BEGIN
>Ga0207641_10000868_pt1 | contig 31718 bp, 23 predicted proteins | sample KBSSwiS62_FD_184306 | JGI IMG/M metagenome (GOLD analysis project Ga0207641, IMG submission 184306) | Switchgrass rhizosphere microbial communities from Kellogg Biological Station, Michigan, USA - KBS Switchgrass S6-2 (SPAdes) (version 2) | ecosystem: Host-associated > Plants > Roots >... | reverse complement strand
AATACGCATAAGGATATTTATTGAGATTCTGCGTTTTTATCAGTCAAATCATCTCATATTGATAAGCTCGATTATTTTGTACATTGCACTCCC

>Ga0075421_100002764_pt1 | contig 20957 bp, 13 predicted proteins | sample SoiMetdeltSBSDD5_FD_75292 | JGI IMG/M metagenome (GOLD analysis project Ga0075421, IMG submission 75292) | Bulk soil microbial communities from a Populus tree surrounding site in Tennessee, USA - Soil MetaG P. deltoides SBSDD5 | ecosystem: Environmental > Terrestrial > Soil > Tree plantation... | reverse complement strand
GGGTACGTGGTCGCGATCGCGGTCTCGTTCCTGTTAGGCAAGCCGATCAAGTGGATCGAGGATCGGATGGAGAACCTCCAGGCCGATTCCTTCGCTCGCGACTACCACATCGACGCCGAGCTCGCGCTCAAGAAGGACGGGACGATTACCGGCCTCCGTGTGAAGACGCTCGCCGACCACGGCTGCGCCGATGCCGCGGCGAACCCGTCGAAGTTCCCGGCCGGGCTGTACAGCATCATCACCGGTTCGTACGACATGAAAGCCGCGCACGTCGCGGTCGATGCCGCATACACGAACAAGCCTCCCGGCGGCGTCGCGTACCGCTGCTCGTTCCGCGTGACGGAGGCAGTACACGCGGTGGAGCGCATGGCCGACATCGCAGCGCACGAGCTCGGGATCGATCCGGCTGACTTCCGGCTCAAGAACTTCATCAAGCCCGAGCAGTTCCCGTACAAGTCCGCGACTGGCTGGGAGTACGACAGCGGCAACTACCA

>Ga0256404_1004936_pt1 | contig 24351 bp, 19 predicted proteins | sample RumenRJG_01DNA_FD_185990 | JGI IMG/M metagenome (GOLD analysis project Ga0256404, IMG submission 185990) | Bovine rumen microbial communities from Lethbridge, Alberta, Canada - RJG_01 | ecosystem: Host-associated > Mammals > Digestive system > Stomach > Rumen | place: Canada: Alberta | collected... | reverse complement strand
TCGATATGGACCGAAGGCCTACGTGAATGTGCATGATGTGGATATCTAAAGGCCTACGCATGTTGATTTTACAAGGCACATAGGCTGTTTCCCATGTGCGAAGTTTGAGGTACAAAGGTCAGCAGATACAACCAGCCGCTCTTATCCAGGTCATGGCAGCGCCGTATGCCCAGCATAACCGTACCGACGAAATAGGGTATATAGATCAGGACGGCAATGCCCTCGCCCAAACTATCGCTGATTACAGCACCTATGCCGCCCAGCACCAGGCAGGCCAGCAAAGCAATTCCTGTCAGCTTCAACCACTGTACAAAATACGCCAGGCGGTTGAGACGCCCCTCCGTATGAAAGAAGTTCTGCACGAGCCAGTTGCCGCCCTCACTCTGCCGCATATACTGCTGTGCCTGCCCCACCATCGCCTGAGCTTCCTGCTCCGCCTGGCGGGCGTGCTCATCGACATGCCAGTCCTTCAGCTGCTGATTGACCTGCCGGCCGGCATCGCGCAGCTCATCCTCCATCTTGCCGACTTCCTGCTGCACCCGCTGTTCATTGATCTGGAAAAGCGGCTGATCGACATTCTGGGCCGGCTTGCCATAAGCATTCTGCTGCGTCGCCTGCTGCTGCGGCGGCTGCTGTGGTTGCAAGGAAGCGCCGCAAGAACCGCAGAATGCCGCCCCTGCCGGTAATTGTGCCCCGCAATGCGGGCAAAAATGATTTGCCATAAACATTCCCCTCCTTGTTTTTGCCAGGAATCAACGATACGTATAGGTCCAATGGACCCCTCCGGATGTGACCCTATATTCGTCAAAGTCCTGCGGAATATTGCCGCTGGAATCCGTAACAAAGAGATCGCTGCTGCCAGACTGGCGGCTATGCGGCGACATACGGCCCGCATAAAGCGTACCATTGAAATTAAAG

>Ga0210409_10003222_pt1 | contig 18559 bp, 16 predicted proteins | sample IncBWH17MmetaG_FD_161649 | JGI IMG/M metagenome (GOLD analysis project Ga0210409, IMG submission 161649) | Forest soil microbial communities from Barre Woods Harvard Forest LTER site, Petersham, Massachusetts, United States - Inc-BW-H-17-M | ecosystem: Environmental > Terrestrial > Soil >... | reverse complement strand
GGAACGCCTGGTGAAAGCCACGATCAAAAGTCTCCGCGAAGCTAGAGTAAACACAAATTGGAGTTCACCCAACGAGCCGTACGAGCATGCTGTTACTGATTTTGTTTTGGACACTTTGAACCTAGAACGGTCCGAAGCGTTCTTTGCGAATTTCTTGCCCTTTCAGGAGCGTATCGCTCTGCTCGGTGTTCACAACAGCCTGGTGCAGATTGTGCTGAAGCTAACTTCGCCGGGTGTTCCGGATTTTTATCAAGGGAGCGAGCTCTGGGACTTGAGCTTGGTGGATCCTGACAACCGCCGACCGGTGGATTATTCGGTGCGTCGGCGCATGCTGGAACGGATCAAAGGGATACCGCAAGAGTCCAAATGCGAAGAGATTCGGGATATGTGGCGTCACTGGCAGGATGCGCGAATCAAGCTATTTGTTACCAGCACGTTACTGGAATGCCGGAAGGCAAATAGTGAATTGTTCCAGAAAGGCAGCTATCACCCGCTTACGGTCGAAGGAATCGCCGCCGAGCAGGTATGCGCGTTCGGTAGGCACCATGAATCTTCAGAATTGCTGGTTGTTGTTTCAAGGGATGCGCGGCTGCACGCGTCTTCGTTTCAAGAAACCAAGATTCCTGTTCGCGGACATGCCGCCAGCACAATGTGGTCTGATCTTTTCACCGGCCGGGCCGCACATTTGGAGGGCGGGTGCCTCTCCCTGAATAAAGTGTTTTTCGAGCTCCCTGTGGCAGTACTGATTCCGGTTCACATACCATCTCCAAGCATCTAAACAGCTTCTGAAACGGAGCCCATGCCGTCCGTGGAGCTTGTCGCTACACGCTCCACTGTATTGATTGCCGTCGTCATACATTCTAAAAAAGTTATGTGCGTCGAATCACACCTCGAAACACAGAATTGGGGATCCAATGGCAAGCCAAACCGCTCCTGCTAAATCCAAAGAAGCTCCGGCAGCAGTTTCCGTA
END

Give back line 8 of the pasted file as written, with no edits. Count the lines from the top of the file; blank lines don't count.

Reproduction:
GGAACGCCTGGTGAAAGCCACGATCAAAAGTCTCCGCGAAGCTAGAGTAAACACAAATTGGAGTTCACCCAACGAGCCGTACGAGCATGCTGTTACTGATTTTGTTTTGGACACTTTGAACCTAGAACGGTCCGAAGCGTTCTTTGCGAATTTCTTGCCCTTTCAGGAGCGTATCGCTCTGCTCGGTGTTCACAACAGCCTGGTGCAGATTGTGCTGAAGCTAACTTCGCCGGGTGTTCCGGATTTTTATCAAGGGAGCGAGCTCTGGGACTTGAGCTTGGTGGATCCTGACAACCGCCGACCGGTGGATTATTCGGTGCGTCGGCGCATGCTGGAACGGATCAAAGGGATACCGCAAGAGTCCAAATGCGAAGAGATTCGGGATATGTGGCGTCACTGGCAGGATGCGCGAATCAAGCTATTTGTTACCAGCACGTTACTGGAATGCCGGAAGGCAAATAGTGAATTGTTCCAGAAAGGCAGCTATCACCCGCTTACGGTCGAAGGAATCGCCGCCGAGCAGGTATGCGCGTTCGGTAGGCACCATGAATCTTCAGAATTGCTGGTTGTTGTTTCAAGGGATGCGCGGCTGCACGCGTCTTCGTTTCAAGAAACCAAGATTCCTGTTCGCGGACATGCCGCCAGCACAATGTGGTCTGATCTTTTCACCGGCCGGGCCGCACATTTGGAGGGCGGGTGCCTCTCCCTGAATAAAGTGTTTTTCGAGCTCCCTGTGGCAGTACTGATTCCGGTTCACATACCATCTCCAAGCATCTAAACAGCTTCTGAAACGGAGCCCATGCCGTCCGTGGAGCTTGTCGCTACACGCTCCACTGTATTGATTGCCGTCGTCATACATTCTAAAAAAGTTATGTGCGTCGAATCACACCTCGAAACACAGAATTGGGGATCCAATGGCAAGCCAAACCGCTCCTGCTAAATCCAAAGAAGCTCCGGCAGCAGTTTCCGTA